“Asking to be considered a refugee & applying for status isn’t a crime,” tweeted Rep.-elect Alexandria Ocasio-Cortez, D-N.Y. “Seeking asylum is LEGAL,” added Rep. Pramila Jayapal, D-Wash. Others, like Fox News host Tomi Lahren, applauded the move of using tear gas on families. “Watching the USA FINALLY defend our borders was the HIGHLIGHT of my Thanksgiving weekend,” Lahren tweeted.
But along with the questions about what this means for the country is another more immediate one: What does this mean for the kids exposed? “The little girl pictured is not only unarmed, she’s unshoed,” tweeted Rep. Eric Swalwell, D-Calif. “These children are barefoot. In diapers. Choking on tear gas,” tweeted Gov.-elect Gavin Newsom, D-Calif.
Although the main picture appears to show a mother and her two children escaping tear gas, others were reportedly not so lucky. “Rosa was tear gased with her 4 children yesterday,” tweeted reporter Paola Mendoza, alongside a picture of a mother who appears to be struggling to open her eyes.
Rosa was tear gased with her 4 children yesterday.
Even after the tear gas she says she will continue to peruse her asylum. This is her right. No matter how Trump decides to change the rules, never forget that asylum is an international right that belongs to everyone. pic.twitter.com/MTLvFPdoSZ
— Paola Mendoza (@paolamendoza) November 26, 2018
As a result of past protests like that in Ferguson, Mo. — where tear gas was used routinely — the effect on adults is fairly well documented. But the impact of tear gas on children is less covered in the media. So how does tear gas affect the youngest among us, and are there long-term risks? Nina Shapiro, MD, director of Pediatric Ear, Nose and Throat at the UCLA Mattel Children’s Hospital and a professor at the David Geffen School of Medicine, tells Yahoo Lifestyle that the situation is serious.
“Tear gas is technically known as a ‘lachrymator’ [lachrymal glands are the tear glands], as the substances cause the eyes to tear,” Shapiro explains, citing several different chemicals that may be used. “The substances attack certain protein channels and enzymes in the eyes, mucous membranes, and skin, causing the acute reaction.”
In adults, these chemicals cause severe burning of the eyes, nose, throat and face. But in children, this reaction can be even more painful. “Children will have more significant reactions, especially if they have a history of asthma, colds or allergies,” says Shapiro. “Any baseline inflammation will lead to more significant reactions to these agents.”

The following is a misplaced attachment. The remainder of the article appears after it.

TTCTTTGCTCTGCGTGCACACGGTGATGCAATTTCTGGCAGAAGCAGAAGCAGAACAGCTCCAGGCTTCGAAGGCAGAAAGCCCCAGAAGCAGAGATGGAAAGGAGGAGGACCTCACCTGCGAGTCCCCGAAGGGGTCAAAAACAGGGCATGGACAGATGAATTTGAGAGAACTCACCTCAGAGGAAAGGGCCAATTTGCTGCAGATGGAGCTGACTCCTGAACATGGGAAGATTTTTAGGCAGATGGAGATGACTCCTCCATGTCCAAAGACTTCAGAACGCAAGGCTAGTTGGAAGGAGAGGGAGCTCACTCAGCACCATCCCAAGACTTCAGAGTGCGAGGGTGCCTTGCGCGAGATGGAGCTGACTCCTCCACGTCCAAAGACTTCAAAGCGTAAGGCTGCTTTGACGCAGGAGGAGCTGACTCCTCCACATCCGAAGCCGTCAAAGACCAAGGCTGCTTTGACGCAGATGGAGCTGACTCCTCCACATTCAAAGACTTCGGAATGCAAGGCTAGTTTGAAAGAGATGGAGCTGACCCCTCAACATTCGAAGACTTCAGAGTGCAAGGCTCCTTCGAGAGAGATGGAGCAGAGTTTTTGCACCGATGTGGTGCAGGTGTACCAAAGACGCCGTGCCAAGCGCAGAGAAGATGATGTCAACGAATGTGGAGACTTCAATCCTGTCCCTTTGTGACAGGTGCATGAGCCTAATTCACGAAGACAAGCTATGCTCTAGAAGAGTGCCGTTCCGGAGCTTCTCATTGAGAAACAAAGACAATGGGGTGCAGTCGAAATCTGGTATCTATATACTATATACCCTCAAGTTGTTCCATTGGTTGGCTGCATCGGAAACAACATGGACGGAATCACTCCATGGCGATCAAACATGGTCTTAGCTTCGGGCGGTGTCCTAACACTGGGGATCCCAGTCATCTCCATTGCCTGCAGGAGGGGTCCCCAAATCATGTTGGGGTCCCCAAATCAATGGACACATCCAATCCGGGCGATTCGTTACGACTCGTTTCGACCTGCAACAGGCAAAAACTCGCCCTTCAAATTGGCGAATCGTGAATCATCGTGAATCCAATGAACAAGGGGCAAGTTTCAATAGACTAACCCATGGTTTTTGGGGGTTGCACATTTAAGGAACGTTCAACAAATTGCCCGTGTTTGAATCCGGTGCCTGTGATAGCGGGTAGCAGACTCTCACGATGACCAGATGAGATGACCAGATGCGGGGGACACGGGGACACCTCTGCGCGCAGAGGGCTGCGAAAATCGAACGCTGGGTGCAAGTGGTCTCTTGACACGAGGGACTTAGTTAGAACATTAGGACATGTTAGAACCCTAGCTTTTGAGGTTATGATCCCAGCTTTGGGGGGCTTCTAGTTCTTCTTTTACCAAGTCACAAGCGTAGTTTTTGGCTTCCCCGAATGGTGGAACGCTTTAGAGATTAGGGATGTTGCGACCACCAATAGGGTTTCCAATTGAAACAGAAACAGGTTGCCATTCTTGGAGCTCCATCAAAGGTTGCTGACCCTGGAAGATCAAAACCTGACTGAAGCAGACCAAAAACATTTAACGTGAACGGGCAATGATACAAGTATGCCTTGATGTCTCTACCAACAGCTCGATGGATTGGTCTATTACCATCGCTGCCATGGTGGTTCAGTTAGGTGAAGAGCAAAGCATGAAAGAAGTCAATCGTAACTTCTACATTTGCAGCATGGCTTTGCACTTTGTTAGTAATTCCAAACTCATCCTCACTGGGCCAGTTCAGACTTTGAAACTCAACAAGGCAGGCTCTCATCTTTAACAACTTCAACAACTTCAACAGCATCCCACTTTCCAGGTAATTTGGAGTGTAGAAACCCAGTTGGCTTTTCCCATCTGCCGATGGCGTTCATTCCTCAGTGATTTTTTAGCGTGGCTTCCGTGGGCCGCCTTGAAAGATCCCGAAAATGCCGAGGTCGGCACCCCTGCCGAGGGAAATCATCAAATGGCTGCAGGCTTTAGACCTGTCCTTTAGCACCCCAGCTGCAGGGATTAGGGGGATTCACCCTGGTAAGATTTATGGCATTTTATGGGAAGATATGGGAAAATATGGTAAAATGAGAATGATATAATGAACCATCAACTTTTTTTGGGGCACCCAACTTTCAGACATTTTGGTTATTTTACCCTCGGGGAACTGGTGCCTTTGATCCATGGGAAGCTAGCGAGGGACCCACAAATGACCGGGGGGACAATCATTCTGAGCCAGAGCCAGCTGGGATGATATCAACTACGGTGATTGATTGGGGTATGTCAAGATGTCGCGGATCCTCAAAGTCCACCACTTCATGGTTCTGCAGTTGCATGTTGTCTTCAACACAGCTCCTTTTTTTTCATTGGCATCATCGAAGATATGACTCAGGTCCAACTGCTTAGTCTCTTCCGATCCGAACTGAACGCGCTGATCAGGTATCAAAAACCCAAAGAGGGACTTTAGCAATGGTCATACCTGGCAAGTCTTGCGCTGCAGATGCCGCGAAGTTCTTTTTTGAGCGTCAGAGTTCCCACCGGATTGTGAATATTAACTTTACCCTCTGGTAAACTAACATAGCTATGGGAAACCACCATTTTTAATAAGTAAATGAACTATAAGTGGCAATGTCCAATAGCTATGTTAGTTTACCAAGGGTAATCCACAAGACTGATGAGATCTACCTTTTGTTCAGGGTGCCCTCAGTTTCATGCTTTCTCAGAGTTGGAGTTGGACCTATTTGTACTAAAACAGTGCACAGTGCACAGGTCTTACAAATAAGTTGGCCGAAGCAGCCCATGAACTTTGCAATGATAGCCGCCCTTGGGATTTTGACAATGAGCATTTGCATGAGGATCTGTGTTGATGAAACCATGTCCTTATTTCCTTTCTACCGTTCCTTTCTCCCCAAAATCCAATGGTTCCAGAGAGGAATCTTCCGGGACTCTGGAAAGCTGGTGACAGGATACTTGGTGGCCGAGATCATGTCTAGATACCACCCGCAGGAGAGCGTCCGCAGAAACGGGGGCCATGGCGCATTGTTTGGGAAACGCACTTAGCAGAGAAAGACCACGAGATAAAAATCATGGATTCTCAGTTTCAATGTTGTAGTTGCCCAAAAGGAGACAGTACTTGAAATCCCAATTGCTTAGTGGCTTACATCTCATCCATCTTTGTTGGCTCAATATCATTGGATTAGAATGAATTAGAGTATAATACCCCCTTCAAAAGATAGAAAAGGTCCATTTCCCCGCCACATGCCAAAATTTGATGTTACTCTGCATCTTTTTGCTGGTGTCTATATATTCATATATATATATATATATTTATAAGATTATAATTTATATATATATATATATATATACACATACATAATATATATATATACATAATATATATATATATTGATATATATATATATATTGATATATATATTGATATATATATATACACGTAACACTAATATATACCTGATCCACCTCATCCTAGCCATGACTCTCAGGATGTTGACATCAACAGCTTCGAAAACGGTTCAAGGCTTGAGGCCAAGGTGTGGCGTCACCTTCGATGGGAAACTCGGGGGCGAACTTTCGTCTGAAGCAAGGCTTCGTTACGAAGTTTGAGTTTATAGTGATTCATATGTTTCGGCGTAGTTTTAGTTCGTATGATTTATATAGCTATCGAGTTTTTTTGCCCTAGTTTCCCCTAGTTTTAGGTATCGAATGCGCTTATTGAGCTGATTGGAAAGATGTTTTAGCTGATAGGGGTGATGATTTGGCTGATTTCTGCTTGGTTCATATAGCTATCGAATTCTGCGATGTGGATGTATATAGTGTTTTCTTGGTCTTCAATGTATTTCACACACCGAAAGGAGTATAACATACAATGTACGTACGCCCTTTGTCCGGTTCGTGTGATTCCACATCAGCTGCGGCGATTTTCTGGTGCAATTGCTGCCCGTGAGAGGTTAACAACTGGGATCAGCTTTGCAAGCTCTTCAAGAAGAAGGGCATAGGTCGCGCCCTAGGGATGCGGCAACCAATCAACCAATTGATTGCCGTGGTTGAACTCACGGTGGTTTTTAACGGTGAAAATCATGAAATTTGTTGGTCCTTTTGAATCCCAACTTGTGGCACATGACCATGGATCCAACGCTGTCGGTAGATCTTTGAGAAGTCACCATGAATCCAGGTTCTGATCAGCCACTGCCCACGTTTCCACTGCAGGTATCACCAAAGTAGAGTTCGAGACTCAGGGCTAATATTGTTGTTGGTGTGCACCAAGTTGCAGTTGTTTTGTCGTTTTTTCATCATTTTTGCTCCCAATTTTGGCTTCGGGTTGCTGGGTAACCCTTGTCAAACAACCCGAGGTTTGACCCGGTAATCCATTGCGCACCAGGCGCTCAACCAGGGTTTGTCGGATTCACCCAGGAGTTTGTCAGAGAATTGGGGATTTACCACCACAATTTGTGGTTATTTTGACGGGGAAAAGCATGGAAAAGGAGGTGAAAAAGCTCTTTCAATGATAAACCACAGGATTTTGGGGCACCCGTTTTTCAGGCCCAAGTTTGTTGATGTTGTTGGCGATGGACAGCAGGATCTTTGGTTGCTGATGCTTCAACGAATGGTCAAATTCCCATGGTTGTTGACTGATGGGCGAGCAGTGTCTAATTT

While there are no immediate treatments that can help with the symptoms, Shapiro says the best practice is to quickly remove any clothes that have been exposed and wash them with soap. Oral antihistamines, such as Benadryl, can also help “reduce tearing and skin itching,” she says, but rinsing eyes with water is not necessarily helpful. “That may make symptoms worse,” Shapiro says.
Although studies on the long-term effects of tear gas on adults aren’t conclusive, Shapiro says that there is a great potential for children to face chronic issues after exposure.
“As with any airborne irritant, children are much more susceptible to acute and chronic injury. Their mucosa and skin and eyes are much more sensitive than those of adults, and these children are being exposed to the same dose of these toxic substances as are adults,” Shapiro tells Yahoo Lifestyle. “Not only will they suffer more acute injury, [but] long-term damage to their skin, eyes and airways is [also] much more likely.”
She adds, “Long-term effects may include permanent skin burns, chronic breathing issues due to inflammatory response in the airways, corneal injury. It is absolutely horrific.”
Border Patrol fired off shots at a group trying to go through the fence. We ran and hid under train. They sent in CS gas. Babies are scared and crying. pic.twitter.com/FCM1DcG2o8
— WendyFry (@WendyFry_) November 25, 2018
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